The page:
Loyola University Chicago School of Law, JD 2022
On November 17, 2020, Chicago Public School (“CPS”) announced that in January 2021, CPS would have its first week of in-person learning since March of 2020. Upon the announcement, CPS parents had mixed reactions to the district’s plan to bring some students back, where some expressed excitement about the positive effect of in-person learning on their kids social and mental health, while others like the Grassroots Education Movement voiced concerns that the district had not done enough to make schools COVID-19 safe.
The return to in-person learning has been controversial and filled with conflict between teachers and the Chicago Teachers Union (“CTU”) versus the district. CTU expressed that it does not trust the district to keep the teachers and students safe, and the CTU released a statement that 71 percent of its teachers voted to continue remote learning instruction. Even with these concerns, CPS made the return by teachers mandatory. During its first week in-person, over 150 educators have been AWOL, having not shown up to school. Since then, the teachers’ protest has only become louder. CPS responded by docking the pay and locking teachers out of their remote learning platforms. Intense debate surrounds the topic, but the underlying legal principle remains, CPS cannot deny students a Free Appropriate Public Education (“FAPE”), guaranteed by the Rehabilitation Act of 1973 and the Individuals with Disabilities Education Act (“IDEA”), while CPS engages in a labor dispute with the CTU.
What was CPS’ plan? Why are teachers not reporting?
CPS published its plan, and many found it minimal. The plan specified that students, staff, and teachers are expected to submit a daily health screener in order to determine any COVID-19 symptoms and potential exposure. Additionally, all are expected to wear face coverings and adhere to pod grouping, in order for CPS to minimize teacher and student exposure. The district also established additional custodians, and purchased additional sanitizers, soaps, and disinfectant wipes.
However, no matter how detailed CPS’ plan was or was not, the number of infections speak for itself. Since returning to in-person, over 751 adults and 21 students have actionable cases of COVID-19. This all comes at a time when the United States is seeing the introduction of the new and highly contagious South African coronavirus variant.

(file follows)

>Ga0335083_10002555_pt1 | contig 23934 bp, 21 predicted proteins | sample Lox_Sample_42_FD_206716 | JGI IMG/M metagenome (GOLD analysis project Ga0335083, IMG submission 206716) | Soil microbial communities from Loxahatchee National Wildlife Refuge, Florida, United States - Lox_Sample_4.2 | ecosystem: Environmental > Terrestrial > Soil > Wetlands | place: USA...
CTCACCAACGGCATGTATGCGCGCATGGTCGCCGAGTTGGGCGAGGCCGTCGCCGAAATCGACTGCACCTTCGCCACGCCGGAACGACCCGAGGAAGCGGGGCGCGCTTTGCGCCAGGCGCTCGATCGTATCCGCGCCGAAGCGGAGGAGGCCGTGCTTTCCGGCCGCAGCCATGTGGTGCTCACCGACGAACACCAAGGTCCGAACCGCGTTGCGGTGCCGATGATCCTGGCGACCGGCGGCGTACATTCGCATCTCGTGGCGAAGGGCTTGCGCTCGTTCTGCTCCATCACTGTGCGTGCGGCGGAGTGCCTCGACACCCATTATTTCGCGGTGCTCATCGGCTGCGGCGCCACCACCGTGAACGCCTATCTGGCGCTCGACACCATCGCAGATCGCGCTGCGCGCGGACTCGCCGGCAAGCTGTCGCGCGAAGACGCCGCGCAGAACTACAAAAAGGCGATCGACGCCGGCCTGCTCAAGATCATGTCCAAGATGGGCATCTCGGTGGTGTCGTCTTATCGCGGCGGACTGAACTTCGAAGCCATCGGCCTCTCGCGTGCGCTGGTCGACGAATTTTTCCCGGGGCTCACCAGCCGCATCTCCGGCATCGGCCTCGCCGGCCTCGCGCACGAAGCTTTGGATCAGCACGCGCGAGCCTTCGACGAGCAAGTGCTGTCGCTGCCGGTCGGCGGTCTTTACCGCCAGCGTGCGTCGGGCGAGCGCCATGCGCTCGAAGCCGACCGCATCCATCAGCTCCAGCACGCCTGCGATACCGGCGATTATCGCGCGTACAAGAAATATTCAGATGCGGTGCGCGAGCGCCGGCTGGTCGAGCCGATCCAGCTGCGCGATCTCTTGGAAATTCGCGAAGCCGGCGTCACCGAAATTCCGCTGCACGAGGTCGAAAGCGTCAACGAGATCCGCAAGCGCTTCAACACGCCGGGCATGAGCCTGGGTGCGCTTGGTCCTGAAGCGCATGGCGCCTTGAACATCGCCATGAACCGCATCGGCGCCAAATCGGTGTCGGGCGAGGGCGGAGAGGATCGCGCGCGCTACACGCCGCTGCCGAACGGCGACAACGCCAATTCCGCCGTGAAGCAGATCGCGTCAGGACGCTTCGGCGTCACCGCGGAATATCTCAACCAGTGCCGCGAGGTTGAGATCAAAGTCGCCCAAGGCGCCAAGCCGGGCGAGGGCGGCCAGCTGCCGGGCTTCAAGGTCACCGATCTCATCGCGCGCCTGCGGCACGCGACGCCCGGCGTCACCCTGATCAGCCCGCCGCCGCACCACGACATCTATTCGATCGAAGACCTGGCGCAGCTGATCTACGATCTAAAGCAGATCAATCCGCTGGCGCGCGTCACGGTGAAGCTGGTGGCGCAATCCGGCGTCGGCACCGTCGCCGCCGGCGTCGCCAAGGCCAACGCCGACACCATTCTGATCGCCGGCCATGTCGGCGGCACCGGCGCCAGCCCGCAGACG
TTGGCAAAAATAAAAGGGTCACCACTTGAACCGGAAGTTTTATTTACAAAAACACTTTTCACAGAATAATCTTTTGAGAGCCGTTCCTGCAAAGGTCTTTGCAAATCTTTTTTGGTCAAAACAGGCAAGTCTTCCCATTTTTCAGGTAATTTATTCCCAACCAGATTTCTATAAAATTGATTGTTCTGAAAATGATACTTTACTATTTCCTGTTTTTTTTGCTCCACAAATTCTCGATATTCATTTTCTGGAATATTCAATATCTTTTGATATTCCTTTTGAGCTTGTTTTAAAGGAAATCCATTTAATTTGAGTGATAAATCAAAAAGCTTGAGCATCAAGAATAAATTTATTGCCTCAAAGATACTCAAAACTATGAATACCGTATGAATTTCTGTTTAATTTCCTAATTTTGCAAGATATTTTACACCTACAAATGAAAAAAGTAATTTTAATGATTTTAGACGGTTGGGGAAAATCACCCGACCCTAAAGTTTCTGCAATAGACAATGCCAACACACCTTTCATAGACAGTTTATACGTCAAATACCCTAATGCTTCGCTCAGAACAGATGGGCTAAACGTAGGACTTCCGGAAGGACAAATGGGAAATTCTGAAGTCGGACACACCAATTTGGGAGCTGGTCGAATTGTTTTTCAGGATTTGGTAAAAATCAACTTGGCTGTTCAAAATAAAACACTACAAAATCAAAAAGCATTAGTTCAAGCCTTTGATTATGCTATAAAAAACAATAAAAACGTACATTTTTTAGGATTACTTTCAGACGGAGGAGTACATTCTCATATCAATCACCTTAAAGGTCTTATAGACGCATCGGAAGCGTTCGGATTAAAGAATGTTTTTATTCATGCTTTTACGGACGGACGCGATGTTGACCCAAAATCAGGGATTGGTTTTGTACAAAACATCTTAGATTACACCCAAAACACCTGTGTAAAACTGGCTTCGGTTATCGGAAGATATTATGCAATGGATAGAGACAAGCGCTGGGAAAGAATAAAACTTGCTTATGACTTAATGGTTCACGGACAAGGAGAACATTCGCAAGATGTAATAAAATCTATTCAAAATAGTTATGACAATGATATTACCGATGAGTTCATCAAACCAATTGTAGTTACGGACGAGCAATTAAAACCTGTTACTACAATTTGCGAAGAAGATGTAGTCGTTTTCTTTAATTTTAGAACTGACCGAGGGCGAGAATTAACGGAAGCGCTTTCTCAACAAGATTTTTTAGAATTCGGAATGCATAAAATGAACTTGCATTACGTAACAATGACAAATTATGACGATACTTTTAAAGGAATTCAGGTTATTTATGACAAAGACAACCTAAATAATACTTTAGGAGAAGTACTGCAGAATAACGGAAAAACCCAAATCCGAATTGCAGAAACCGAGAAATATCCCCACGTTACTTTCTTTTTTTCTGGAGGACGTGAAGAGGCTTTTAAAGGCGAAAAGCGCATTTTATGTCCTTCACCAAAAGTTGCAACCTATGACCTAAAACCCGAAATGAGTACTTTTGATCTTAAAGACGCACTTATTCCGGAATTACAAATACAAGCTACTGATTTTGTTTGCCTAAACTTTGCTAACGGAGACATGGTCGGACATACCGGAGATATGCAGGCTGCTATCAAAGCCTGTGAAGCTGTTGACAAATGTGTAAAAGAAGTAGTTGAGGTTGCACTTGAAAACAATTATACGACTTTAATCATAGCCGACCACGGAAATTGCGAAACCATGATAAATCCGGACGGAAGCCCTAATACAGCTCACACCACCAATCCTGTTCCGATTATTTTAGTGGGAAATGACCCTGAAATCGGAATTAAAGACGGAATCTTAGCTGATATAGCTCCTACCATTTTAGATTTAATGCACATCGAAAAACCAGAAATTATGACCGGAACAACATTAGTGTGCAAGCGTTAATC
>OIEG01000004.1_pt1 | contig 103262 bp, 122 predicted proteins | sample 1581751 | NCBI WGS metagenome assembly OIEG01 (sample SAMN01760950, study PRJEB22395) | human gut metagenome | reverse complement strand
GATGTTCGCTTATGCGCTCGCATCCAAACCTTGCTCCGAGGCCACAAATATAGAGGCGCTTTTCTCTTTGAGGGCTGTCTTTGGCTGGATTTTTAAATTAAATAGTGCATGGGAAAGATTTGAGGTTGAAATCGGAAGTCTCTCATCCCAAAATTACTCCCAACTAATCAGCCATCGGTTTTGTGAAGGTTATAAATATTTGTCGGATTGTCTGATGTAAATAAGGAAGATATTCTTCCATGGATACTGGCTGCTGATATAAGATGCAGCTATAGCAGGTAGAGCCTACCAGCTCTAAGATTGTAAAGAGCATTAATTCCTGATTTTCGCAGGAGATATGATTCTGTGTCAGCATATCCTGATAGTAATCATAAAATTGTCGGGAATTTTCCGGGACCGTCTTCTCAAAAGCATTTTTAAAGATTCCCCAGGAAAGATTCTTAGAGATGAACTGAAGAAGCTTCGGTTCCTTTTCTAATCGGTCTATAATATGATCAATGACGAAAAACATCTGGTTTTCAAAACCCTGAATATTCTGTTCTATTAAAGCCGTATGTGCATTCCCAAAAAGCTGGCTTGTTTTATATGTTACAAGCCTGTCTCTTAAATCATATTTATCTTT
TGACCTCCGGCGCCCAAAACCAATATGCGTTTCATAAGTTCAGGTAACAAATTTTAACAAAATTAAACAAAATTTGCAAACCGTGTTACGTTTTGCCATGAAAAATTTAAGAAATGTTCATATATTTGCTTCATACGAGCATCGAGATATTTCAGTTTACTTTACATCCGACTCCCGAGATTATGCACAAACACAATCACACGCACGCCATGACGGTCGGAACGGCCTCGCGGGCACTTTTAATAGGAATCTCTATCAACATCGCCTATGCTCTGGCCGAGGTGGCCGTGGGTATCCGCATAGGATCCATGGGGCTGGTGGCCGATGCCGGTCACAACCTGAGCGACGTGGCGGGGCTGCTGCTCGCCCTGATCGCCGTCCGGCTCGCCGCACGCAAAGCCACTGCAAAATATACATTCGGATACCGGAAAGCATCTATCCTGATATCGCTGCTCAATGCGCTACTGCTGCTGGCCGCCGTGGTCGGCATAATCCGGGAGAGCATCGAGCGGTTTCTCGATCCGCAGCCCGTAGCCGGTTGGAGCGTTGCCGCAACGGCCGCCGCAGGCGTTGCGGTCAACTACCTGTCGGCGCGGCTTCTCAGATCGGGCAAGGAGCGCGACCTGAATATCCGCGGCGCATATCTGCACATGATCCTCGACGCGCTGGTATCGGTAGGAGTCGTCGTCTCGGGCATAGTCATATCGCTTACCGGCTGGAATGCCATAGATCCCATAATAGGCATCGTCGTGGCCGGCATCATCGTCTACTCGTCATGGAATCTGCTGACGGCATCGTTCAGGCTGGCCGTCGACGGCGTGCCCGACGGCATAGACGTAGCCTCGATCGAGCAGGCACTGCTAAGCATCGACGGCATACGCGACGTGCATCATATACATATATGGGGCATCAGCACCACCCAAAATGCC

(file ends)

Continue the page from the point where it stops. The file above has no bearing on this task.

CPS’ response to teachers refusing to show up
As of January 14, 2021, roughly 150 employees refused to show up to in-person learning. As a result, CPS responded and docked these teachers’ pay and locked them out of CPS remote learning systems, including their CPS Google Classroom accounts. The issue has further intensified. Within the last two weeks, as the number of COVID cases in adults increases, CPS continues to punish both teachers and students, and as new variants of COVID-19 are introduced into the United States, more teachers are refusing to show up in-person. As of January 28, 2021, only fourteen (14%) percent of teachers reported to schools. As a result, CPS and CTU are meeting to create a deal in order to avoid another teachers’ strike. It is clear that teachers have reason to not want to return in person and now that teachers are not showing up when they’re called upon, it’s a matter of can CPS lock out these teachers and deny students a FAPE? The answer is no.
Legality of CPS’ punishment?
No matter the status of a deal, the fact remains, CPS cannot deny students a FAPE merely because it is engaged in a labor dispute with the CTU. All students who are individuals with disabilities as defined by Section 504 and IDEA are entitled to Free Appropriate Public Education (“FAPE”). Under FAPE, eligible students are entitled to special education that meets the unique needs of that student, and they are entitled to related services, accommodations, modifications and an Individualized Education Program (“IEP”), where these services are at no charge to the student and should be done in the least restrictive environment.
Presently, CPS and CTU are engaged in a labor dispute, where under Illinois Educational Labor Relations Act 115 ILCS 5/4, CPS is required to engage in collective bargaining as this matter impacts teachers terms and conditions of employment. However, under this Act, while engaging in collective bargaining, CPS has a duty to act in good faith and not be in violation of, or inconsistent with any statute enacted by the General Assembly of Illinois.
CPS is not engaging in good faith collective bargaining because it violates students right to FAPE every time they lock teachers out of their remote learning systems. Although CPS does not publish how many students have a Section 504 plan or receive accommodations, it does print that approximately fifteen percent (15%) of its students have IEPs. Meaning that every day that CPS actively prohibits teachers from delivering the services to their students, instead choosing to lock teachers out of their remote learning access, CPS violates the rights of at least fifteen percent of its students. This action is in violation of the General Assembly of Illinois. CPS students are caught in the crossfire of CTU, who is within its rights as a union, and CPS, who is misinformed of its rights and violating students’ FAPEs.
CPS violates students right to FAPE each time that they lock teachers out of their remote learning systems, thus they cannot be engaging in good faith collective bargaining where they are acting in violation of a statute enacted by the General Assembly of Illinois. CTU should be aware during negotiations that CPS violates its students’ right to FAPE each time they lock out teachers. CTU should not compromise on its requests and it ought to have all its requests met in negotiations because CPS has no right to continue to punish teachers and students as it has.